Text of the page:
“The global economy is recovering, but its momentum remains slow,” Xi added. “Industrial and supply chains are still under threat of disruption and protectionism is on the rise. These are all serious problems.” He added: “The relationship between China and the US, which is the most important bilateral relationship in the world, should be viewed and imagined in the broad context of the acceleration of global transformations unseen in a century.”
What did Biden and Xi talk about?
“The last time we met in Bali was one year and one day ago. A lot has happened since then,” Xi said at the beginning of his speech in response to Biden’s. He said it was impractical for China and the US to avoid each other. Even mutual realignment is unrealistic, and conflict has unbearable consequences, Xi said.
“I am still of the opinion that the competition of the big countries is not the prevailing trend of the present time and cannot solve the problems facing China and the United States, or the world in general. Planet Earth is big enough for two countries to succeed, and the success of one country is an opportunity for another,” he added.
According to various reports that followed during the meeting, Xi strongly protested the program’s cancellation the fastest computer chips, expressed his concern. In response, Biden asserted that this measure is necessary for prevent potential help the Chinese army. The two leaders disagreed on the issue, with Xi seeing it as an economic stranglehold, while Biden saw it as a matter of national security.
Xi also stressed that Beijing’s concerns, especially regarding Taiwan, must be respected. “China has interests that must be protected, principles that must be defended and ultimate limits that must be adhered to,” he said, according to South China Morning Post (SCMP).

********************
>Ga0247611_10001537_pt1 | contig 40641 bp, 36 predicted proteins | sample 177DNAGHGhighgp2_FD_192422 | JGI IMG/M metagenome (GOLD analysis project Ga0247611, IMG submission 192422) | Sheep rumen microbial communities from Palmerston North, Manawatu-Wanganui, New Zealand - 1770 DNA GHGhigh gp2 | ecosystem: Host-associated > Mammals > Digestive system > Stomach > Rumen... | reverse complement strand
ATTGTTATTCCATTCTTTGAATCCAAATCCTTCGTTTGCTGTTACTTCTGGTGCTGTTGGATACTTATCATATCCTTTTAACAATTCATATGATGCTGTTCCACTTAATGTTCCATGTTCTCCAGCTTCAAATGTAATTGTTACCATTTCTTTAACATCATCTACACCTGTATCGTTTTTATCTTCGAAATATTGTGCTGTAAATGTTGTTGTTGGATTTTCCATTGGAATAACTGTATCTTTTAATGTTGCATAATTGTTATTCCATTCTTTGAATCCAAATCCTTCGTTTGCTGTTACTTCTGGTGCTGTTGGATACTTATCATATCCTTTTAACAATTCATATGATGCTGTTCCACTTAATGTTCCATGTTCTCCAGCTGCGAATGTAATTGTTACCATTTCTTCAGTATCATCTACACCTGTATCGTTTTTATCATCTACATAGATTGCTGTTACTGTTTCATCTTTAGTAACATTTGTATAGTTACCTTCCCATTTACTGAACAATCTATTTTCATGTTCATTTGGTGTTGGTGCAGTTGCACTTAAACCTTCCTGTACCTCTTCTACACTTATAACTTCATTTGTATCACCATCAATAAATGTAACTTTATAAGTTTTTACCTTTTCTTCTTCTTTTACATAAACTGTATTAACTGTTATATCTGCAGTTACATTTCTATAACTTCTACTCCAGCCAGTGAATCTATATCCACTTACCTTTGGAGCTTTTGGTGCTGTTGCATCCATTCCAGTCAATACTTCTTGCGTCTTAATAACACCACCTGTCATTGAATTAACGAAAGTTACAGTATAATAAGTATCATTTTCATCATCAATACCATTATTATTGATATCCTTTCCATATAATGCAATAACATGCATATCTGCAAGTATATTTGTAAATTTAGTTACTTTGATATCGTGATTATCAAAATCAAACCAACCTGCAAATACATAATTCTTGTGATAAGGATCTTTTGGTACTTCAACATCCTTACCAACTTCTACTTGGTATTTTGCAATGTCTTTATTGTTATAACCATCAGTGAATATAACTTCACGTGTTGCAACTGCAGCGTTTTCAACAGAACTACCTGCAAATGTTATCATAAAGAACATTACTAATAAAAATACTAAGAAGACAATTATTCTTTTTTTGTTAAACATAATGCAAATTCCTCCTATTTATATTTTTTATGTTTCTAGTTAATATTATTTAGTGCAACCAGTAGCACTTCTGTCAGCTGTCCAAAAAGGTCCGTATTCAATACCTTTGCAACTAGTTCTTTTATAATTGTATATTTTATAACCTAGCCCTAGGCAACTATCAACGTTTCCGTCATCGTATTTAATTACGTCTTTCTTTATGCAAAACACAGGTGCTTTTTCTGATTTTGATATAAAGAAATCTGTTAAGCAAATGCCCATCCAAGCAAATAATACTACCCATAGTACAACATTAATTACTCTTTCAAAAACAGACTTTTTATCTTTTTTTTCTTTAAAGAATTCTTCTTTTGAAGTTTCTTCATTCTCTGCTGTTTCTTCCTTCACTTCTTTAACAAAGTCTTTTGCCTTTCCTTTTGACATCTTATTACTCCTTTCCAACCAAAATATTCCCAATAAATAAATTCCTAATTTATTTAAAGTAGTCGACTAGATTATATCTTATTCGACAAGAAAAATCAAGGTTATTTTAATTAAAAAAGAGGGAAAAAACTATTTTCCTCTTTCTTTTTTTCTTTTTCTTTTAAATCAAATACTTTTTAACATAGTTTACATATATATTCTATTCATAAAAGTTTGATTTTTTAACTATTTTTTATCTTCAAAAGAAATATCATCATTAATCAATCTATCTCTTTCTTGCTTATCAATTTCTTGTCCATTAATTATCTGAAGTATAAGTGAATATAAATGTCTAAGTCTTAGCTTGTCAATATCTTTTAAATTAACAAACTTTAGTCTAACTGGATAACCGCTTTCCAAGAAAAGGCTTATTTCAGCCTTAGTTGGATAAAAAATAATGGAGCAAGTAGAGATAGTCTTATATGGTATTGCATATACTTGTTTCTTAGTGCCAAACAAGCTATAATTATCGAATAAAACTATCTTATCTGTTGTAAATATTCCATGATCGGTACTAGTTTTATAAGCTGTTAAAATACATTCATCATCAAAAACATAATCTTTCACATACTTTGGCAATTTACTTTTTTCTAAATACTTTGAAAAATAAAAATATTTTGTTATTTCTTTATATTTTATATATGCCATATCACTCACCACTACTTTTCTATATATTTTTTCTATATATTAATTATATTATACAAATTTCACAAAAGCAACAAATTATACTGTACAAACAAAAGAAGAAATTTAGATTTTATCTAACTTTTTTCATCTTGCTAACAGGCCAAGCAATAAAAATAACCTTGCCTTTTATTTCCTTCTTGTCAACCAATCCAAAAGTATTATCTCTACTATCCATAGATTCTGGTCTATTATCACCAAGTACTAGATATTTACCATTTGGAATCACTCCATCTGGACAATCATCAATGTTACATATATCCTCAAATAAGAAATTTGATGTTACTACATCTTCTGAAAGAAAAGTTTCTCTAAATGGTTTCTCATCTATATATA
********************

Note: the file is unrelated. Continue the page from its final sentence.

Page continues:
Underscoring the importance and sensitivity of the Taiwan issue in bilateral relations, Xi stressed that Washington should fulfill its commitment not to support Taiwan’s independence with tangible actions and to stop supplying arms to the island – a commitment that Biden, in particular, has allowed to slip significantly during his presidency so far .
Military communications will continue
The two countries agreed to restore mutual communication, which is high on Washington’s wish list. “On an issue that has been strongly pushed by the U.S., the two agreed to continue defense policy coordination talks, military naval consultative agreement meetings and battlefield commander talks between the Pentagon and the People’s Liberation Army,” SCMP noted.
After then-Speaker of the House of Representatives Nancy Pelosi’s visit to self-ruled Taiwan last August, China suspended three communication channels. These channels were originally established to prevent unintended crises and facilitate worst-case-scenario resolution tools.
“Restoring those military contacts, and not only at the defense secretary level, but also at the regional command level and the operational level, is critical to help avoid misjudgments and mistakes,” Blinken said in an interview a day after the Xi-Biden meeting. The move should certainly help ease tensions between the US and China.
Fighting the fentanyl trade
Biden’s aides could also quickly negotiate a potentially significant agreement, by Chinese diplomatic standards, to stem the flow of chemical precursors for fentanyl to the US. Chinese manufacturing companies are the source of the drug and the precursor chemicals that can be combined to produce it. Fentanyl is a deadly synthetic opioid.